hunter s. thompson·back to gonzo Julen Azpitarte   At the Bilbao FANT fantasy cinema festival, which finished last May, Gonzo: The Life and work of Dr. Hunter S. Thompson (Alex Gibney, 2008), a documentary about the US writer Hunter S. Thompson (1937-2005), was projected. The author of Fear and Loathing in Las Vegas and Hell's Angels: The Strange and Terrible Saga of the Outlaw Motorcycle Gangs was an acute observer and chronicler of the counter cultural explosion and political confusion in the US in the 60's. His professional life became as tragic as it was dangerous. In fact, on the 20th of February, 2005, he committed suicide. He loved drugs, women and weapons; a provocative man, he almost became a sheriff; a rare bird, he went to cover the legendary fight between Mohamed Ali and George Foreman in Kinshasa in 1974 but stayed in the hotel swimming pool... Thompson's life was an up-and-down journey along the most dangerous bends in the road.

The creator of Gonzo journalism and imagery was born in Louisville. With precise, subjective descriptions, he wrote his journalism in the first person, and that was its main Gonzo attitude permeates all of Thompson's texts and so the events in themselves become no more important than their effect on the writer. His greatest work using his obsession about describing things just where they happened was Hell's Angels, his book about the motorcycle gang. The book's origins are in the two articles which The Nation magazine published in 1965. The writer spent a year living with the trouble-making bikers and used his experiences to the book. But the Hell's Angels got angry when he started to make money: they demanded their part of the earnings. In the end their connection finished when they gave Thompson the hiding of his life. The documentary included scenes from a television programme with the Hell's Angels and Thompson insulting each other face to face. The book Hell's Angels: The Strange and Terrible Saga of the Outlaw Motorcycle Gangs was published in 1966.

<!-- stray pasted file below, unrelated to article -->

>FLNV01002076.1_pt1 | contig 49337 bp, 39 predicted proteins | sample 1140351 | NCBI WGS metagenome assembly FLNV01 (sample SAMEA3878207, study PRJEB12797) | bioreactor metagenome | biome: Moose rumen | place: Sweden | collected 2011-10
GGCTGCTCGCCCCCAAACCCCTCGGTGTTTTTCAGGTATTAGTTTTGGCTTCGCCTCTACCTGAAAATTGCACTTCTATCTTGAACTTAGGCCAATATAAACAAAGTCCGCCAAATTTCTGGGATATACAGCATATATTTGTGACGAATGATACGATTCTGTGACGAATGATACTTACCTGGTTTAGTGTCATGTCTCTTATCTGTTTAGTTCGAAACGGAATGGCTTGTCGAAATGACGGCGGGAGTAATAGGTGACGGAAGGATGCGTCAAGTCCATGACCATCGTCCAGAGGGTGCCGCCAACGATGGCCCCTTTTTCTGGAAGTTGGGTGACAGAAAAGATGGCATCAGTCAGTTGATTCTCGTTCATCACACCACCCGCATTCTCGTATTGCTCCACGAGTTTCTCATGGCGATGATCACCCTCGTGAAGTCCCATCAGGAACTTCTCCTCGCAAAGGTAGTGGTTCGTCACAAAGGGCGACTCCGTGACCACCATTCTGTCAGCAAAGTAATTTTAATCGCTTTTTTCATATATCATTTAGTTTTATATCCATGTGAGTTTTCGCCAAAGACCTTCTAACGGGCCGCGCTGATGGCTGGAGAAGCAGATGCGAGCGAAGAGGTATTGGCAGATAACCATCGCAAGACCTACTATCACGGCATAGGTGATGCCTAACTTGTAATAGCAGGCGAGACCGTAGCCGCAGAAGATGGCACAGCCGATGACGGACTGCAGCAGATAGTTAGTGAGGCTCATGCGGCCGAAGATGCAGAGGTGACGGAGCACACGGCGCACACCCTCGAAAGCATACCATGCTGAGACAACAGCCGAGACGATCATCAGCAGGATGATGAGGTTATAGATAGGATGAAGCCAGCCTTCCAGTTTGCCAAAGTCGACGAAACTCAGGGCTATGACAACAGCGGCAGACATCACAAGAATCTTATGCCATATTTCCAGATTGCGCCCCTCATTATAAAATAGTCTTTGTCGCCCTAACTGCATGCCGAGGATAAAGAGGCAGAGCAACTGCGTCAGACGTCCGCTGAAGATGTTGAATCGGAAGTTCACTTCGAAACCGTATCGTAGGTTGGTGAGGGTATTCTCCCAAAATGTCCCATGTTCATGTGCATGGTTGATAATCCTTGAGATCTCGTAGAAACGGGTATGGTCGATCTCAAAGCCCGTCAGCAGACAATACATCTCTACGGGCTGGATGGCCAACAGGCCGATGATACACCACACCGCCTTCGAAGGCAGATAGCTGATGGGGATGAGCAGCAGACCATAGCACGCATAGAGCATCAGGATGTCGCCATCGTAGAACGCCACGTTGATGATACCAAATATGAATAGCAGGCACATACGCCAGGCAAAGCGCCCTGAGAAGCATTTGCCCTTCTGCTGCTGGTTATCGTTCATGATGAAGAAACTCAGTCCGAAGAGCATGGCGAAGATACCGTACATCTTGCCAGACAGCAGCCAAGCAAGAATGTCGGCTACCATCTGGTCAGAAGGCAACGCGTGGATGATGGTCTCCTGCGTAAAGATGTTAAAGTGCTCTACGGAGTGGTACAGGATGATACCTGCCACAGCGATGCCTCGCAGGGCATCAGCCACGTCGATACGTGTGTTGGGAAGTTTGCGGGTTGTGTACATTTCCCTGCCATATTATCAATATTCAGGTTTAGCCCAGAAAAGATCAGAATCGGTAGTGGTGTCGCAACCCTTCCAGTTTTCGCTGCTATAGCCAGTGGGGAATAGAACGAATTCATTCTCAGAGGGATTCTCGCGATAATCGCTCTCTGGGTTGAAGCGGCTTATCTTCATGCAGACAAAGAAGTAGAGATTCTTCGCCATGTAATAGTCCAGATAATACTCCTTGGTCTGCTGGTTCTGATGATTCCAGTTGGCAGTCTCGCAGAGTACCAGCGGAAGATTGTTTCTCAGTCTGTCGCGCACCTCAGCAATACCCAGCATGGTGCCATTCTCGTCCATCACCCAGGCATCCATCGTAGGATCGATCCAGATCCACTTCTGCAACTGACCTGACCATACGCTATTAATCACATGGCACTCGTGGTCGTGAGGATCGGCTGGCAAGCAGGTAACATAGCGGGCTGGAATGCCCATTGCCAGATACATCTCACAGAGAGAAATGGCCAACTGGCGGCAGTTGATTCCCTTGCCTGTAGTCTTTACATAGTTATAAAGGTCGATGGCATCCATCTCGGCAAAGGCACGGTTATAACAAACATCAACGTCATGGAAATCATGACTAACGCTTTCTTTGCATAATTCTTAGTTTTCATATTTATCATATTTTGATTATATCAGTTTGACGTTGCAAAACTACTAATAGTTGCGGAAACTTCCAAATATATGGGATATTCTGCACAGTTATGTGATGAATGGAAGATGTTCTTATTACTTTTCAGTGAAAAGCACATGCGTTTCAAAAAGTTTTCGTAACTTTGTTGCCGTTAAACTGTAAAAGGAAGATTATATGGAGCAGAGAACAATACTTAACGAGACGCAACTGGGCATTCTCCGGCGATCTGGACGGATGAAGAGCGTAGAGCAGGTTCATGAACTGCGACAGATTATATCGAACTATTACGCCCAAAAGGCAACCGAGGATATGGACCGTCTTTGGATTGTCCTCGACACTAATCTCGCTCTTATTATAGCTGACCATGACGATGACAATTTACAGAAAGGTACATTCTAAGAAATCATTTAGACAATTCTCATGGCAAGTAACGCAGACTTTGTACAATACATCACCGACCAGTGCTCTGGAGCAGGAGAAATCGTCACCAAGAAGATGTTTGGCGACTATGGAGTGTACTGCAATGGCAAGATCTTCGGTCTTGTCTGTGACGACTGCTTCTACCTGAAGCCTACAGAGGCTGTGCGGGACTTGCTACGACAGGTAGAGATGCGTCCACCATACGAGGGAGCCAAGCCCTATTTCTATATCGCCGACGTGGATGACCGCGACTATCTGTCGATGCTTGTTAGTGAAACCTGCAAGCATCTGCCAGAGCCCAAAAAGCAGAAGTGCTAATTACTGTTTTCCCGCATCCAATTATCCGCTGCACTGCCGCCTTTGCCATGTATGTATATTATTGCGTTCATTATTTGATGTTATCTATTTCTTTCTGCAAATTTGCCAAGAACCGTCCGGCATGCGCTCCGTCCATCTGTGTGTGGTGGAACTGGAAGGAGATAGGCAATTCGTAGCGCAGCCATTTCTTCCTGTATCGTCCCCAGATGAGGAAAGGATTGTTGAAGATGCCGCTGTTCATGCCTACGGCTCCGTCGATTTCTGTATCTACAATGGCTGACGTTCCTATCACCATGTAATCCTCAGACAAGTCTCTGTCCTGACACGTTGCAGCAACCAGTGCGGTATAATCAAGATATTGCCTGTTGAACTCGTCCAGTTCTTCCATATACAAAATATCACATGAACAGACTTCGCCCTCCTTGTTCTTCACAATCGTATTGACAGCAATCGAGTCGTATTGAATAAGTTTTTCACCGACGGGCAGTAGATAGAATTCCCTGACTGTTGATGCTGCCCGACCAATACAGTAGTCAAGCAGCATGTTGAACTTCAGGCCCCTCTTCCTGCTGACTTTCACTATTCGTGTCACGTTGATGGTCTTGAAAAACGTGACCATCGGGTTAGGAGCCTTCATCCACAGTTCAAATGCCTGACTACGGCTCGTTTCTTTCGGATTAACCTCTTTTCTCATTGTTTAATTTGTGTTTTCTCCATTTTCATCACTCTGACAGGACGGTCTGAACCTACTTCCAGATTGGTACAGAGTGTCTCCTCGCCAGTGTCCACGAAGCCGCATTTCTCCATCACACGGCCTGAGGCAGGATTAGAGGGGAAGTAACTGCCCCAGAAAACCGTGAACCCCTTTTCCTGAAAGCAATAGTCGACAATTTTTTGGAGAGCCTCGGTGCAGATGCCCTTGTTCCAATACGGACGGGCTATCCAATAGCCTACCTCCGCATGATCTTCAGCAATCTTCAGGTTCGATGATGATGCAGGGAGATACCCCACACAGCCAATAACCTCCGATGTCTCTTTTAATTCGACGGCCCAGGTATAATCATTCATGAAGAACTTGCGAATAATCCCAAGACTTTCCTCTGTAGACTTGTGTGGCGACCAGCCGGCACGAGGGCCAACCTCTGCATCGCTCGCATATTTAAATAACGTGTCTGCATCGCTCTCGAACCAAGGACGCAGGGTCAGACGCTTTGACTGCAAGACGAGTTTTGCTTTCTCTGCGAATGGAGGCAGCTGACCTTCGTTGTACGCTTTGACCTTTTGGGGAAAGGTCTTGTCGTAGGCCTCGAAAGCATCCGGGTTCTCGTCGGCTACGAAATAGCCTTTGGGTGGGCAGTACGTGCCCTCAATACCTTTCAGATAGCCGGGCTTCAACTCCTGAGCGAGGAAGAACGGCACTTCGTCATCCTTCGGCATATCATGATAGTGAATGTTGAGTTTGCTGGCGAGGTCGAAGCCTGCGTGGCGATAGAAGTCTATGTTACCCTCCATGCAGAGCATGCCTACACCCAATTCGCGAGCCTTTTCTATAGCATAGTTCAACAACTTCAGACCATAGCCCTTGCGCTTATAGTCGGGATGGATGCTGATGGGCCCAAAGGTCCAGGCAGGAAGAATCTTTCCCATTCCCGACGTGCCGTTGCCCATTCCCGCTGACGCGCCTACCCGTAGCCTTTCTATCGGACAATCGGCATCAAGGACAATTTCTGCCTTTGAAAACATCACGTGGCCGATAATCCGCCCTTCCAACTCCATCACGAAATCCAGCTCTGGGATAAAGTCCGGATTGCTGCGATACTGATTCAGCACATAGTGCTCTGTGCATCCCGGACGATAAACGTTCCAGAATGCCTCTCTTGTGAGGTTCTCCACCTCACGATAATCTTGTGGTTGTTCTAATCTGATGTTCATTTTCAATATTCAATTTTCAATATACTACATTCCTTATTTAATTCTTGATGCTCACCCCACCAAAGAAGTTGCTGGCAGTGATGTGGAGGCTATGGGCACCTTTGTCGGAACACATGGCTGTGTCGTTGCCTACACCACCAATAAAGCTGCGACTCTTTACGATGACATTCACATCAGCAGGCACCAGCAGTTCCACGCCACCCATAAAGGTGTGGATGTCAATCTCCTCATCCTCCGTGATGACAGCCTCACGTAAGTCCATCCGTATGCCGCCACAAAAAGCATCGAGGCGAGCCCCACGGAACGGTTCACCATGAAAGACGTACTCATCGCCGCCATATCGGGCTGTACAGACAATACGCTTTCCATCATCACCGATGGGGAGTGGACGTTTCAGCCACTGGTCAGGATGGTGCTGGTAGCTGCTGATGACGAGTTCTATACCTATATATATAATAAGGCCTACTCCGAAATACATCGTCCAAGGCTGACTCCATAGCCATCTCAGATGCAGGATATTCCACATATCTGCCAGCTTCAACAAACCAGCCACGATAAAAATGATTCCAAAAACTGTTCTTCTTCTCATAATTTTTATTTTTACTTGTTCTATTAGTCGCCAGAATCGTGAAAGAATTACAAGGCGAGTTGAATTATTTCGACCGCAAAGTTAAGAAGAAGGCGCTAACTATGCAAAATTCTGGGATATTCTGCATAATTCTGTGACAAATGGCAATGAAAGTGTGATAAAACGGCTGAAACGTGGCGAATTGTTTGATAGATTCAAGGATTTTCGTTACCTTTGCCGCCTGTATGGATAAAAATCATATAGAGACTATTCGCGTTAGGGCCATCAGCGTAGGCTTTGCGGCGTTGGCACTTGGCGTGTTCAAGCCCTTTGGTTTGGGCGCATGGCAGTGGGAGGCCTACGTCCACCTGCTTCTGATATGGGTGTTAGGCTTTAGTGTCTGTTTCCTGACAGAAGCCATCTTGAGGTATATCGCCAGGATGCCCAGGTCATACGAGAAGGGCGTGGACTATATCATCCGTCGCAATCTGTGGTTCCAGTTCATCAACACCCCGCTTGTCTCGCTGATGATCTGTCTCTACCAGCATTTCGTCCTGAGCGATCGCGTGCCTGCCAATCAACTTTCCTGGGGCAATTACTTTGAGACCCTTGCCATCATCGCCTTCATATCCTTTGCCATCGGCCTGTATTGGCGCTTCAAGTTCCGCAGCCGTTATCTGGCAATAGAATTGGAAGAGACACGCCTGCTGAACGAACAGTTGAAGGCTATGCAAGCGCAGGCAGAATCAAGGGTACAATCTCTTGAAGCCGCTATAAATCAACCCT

Even so, Thompson didn't hear the word Gonzo until 1970 when he was writing an article called The Kentucky Derby is Decadent and Deprived. When his deadline was almost up, the writer tore the pages out of his notebook and sent them to Scanlan Monthly sports magazine without putting them in order. The editor thought it was great writing. What's more, from then on Thompson worked closely with the draughtsman Ralph Steadman, who illustrated his writing. The journalist Bill Cardoso read the article and said it was Gonzo style. Thompson was happy to take the label on.

fear and Loathing in Las Vegas

Thompson's best known work is definitely the book Fear and Loathing in Las Vegas (Terry Gilliam took it to the cinema in 1988 with the actors Johnny Depp –a close friend of the writer's– and Benicio del Toro). It's based on when the writer himself (Raoul Duke, in the book) and the lawyer Oscar Zeta Acosta (Dr. Gonzo) went to Las Vegas to write about the American Dream on what became a psychodelic, surreal journey. The two of them, up to their eyeballs in drugs, ripped off whoever they could and created chaos wherever they went, destroying everything and insulting passers-by. This work is a savage criticism of the American Dream and US society of the time. It's become a cult work, especially among followers of New Journalism and Gonzo journalism. Rolling Stone magazine published the book in 1971 with Steadmen's illustrations. It's also worth mentioning that in 1972 he wrote Fear and Loathing on the Campaign Trail '72 about the presidential election campaign between Richard Nixon and senator George McGovern.

>i>The Gonzo documentary deals with all these articles and also gives an audio-visual biography with numerous testimonies. The film ends with the fist-shaped vertical mausoleum built for Thompson after his death. The tomb was designed while the writer was still alive. The sheriff of Pitkin (Colorado) had started his election campaign with his political party Freak Power's symbol on top of a column: a six-fingered fist with the peyote symbol.